Wild Side: Hitchhiking grasshoppers

Aided by human transport, these insects can create whole new populations.

Melanoplus differentialis on a chrysanthemum in a Vineyard garden center, fall 2017. — Matt Pelikan

My friend Margaret Curtin is a top-shelf naturalist. I closely follow her posts to the “citizen science” platform iNaturalist.org, where she helps me and many others identify plants and where I’m no longer surprised when she adds a new plant species to the Island flora. But a recent observation of hers nearly made me blow a gasket with amazement: a large grasshopper which either Margaret or iNaturalist’s artificial intelligence engine correctly pegged to the genus Schistocerca — a so-called bird grasshopper.

There are historical records, now more than a century old, of a population of Schistocerca alutacea around West Chop. (I cling to a dim hope that it persists, perhaps along the power line cut that traverses that section of the Island.) Mainland Massachusetts has a few recent records of Schistocerca lineata, closely related to alutacea, with observations across several years and the presence of immature individuals implying small, established populations. The American bird grasshopper, S. americana, occasionally wanders northward from its core range in the Southeast, and is possible as a vagrant in our area. And there is one Massachusetts record for S. obscura, another Southern species (more about that one later on).

But Margaret’s grasshopper was clearly none of the above. I ID’d it as S. nitens, the gray bird grasshopper, which ranges from roughly Nebraska south and west into Mexico and to the Pacific Ocean. My identification was promptly confirmed by my grasshopper guru. You can see why I was startled!

Looking more closely at the information Margaret uploaded to iNaturalist, I noticed that she found the grasshopper at one of the Island’s larger garden centers. I wasted little time getting over there, and while a diligent search did not turn up any bird grasshoppers, the mapped location in Margaret’s iNaturalist observation plus distinctive rocks showing in her photos allowed me to pinpoint the precise spot where the grasshopper had been sitting.

I looked up, checked what plants were close at hand, and read some of the information tags on those plants: a large, multispecies shipment of plants from the Monrovia nursery in Azusa, Calif. Mystery solved! Azusa, just east of Los Angeles, sits squarely in the range of Schistocerca nitens (though near an elevational limit for that grasshopper, as the land rises into the San Gabriel Mountains). The notion of a grasshopper hitchhiking across the continent was cemented by a comment from a California iNaturalist user, who described S. nitens as sometimes “very sedentary, hiding in a single plant for days.” (If you want to see how iNaturalist works, you can examine Margaret’s observation and the ensuing discussion here: inaturalist.org/observations/118517132.)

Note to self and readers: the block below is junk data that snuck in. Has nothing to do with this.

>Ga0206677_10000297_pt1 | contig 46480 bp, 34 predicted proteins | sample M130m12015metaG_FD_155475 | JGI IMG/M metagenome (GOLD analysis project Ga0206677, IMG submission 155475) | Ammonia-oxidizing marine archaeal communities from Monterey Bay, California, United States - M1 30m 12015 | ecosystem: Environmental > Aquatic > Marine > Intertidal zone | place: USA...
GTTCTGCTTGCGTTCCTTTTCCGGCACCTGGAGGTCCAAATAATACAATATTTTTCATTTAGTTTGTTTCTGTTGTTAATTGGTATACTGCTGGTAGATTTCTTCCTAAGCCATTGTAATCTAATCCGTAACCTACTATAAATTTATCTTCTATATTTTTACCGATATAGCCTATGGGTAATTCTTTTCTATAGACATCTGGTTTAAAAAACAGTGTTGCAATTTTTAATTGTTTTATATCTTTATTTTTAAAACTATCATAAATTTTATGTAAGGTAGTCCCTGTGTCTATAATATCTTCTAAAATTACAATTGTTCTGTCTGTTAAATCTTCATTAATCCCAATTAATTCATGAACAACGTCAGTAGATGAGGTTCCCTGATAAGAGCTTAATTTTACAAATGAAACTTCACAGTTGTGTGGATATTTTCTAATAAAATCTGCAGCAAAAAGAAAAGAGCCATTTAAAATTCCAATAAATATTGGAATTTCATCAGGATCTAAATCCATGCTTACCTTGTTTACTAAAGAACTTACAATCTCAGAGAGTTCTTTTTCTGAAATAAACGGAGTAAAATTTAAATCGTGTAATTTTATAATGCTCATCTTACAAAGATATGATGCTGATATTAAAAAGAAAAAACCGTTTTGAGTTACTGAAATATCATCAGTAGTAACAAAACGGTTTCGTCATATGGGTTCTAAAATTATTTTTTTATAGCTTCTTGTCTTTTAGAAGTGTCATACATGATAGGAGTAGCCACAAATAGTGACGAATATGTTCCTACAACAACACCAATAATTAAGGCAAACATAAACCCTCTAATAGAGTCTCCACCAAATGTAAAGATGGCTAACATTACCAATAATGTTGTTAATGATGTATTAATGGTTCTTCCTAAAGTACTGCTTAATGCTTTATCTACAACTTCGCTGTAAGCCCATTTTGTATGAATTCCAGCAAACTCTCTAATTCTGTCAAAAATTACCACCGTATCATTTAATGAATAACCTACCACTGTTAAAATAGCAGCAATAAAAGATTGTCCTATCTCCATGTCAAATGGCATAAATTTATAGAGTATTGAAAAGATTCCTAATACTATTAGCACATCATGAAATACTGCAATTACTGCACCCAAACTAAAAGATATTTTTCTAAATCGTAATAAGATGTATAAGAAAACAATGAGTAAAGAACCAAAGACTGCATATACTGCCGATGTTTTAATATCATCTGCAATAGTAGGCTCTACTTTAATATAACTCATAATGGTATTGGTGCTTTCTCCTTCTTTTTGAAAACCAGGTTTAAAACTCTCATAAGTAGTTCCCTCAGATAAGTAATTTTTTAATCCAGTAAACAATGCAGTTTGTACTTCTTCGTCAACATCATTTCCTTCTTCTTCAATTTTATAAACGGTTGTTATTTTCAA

Such human-aided transport of Orthoptera turns out to be fairly common. Sometimes, the result is just a one-off record, a single individual that never turns up again. One example would be the Massachusetts record of Schistocerca obscura that I mentioned earlier. It turns out that grasshopper, which really has no business showing up north of the Mid-Atlantic states, was found in Winchester on a potted arborvitae at a garden center. 

Then there was a puzzling cluster of broad-tipped conehead (Neoconocephalus triops) records on the Vineyard last December and January. The species, a katydid of the southern U.S., is virtually inconceivable here as a natural arrival, especially in winter. But an individual found in Grafton County, N.H., proved to have arrived in a package of mustard greens. How they got outside remains a mystery, but the Vineyard records of this species probably likewise reflect refugees from the salad bowl.

Other times, hitchhikers can become established, creating new populations. The differential grasshopper, Melanoplus differentialis, is now well-established, at least around Thimble Farm. For many years, it was known on the Vineyard only from a single record from a farm in Chilmark. But a major influx arrived on chrysanthemums in September 2017, turning up in several garden centers as well as on plantings in Ocean Park, Oak Bluffs. That event apparently sufficed to create a permanent presence of this grasshopper on the Island.

These Orthoptera imports are all pretty benign, with the long-term results ranging from nothing at all to just another naturalized, fairly well-behaved member of our insect fauna. Other imports are less so. The winter moth, Operophtera brumata, non-native in North America, enthusiastically defoliates deciduous species, including oaks, maples, and blueberry in the spring. But the females of this moth are flightless: Either a bunch of females were accidentally imported here, or masses of eggs arrived, perhaps on imported shrubs. And the fearsomely invasive garlic mustard, Alliaria petiolata, went from absent to abundant here in the space of barely a decade, apparently spread largely in the form of seeds in compost or carried by vehicles.

When is an Island not an island? When it’s linked to the mainland by commerce. Realistically, this sometimes harmful ecological linkage is unlikely to change. People will continue to landscape, and in the absence of an adequate local supply, they’ll continue to import plant material. Food will continue to be shipped in. Vehicles will continue to transport whatever is stuck to them. But business as usual comes with hidden consequences.